Testing the neural locus of affective priming effects [abstract]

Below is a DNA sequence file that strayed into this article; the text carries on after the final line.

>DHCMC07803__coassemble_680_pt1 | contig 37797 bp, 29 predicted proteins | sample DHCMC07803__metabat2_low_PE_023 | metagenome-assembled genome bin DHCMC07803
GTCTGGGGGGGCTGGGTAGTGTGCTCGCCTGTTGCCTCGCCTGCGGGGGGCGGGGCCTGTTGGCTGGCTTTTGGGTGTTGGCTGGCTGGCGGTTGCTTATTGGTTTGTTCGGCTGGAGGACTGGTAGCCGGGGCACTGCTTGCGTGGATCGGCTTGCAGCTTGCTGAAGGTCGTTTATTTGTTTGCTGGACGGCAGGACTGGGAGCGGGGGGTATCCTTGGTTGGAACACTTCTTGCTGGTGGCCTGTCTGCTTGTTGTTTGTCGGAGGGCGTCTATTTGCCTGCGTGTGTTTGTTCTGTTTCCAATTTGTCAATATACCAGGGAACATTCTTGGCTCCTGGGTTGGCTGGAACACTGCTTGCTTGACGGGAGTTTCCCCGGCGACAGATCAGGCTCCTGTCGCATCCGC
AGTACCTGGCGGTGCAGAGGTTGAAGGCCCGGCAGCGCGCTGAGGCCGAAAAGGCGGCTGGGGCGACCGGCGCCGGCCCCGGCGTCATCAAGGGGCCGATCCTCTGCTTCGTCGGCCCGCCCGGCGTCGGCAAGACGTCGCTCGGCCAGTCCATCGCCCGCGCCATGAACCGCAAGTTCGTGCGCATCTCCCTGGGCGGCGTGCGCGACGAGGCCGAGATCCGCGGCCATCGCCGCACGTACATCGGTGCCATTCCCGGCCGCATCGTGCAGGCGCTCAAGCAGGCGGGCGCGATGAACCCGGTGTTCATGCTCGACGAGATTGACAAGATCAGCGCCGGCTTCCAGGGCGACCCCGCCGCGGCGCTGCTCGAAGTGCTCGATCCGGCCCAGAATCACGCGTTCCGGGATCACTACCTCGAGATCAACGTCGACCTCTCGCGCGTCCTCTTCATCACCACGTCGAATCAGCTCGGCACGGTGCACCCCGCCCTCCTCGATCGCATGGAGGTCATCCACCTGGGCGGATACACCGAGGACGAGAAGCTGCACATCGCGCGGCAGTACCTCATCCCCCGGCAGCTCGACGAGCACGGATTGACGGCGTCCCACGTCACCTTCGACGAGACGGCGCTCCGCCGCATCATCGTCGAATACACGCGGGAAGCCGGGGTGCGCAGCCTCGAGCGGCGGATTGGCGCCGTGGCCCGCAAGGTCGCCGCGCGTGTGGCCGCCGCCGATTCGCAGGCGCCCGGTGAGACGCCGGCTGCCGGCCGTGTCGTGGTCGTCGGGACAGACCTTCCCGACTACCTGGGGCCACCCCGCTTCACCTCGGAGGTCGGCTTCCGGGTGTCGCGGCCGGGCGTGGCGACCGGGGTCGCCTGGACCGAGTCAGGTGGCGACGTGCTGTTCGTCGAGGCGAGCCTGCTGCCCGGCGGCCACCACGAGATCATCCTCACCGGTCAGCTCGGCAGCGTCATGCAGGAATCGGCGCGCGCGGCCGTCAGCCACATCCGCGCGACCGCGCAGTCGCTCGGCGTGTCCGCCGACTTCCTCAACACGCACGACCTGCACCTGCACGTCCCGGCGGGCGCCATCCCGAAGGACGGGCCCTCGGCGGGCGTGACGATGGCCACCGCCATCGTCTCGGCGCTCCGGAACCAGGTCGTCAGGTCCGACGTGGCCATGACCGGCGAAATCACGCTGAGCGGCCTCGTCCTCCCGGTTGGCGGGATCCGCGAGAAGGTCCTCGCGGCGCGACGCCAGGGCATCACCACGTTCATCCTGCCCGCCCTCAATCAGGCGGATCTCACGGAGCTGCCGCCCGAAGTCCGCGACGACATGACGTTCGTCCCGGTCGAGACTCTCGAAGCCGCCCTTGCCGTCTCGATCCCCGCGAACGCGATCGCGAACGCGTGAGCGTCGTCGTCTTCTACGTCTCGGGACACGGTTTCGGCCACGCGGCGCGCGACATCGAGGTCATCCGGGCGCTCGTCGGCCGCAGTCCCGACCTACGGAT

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Research has consistently shown that participants are faster to categorize the valence (positivity or negativity) of an affective target when it is preceded by a stimulus (prime) that shares its valence compared to one that is opposite in valence. This so-called "affective priming" effect has been attributed to one of two main theoretical mechanisms: 1) Primes activate valenced concepts in long-term memory, such that all affectively similar constructs are temporarily more accessible (i.e., spreading activation); or 2) Primes activate response tendencies prior to target onset, such that responses to affectively congruent targets get a head start over affectively incongruent targets (i.e., response conflict). In this study, event-related potentials (ERPs) are recorded while participants complete an affective priming task using words as primes and targets. All participants are undergraduate students completing the task for class credit. Incongruent prime-target pairs should result in longer reaction times than congruent pairs. More importantly, comparison of patterns of ERP activity will be used to distinguish between the spreading activation account and the response conflict account of this effect. Support for spreading activation would be seen in longer latency of the P300 ERP component on incongruent vs. congruent trials, suggesting greater difficulty in evaluating targets preceded by opposite valence primes. In contrast, support for the response conflict account would be indicated if the lateralized readiness potential, a component reflecting activation of motor responses in the brain, shows evidence of competing motor activation on incongruent trials.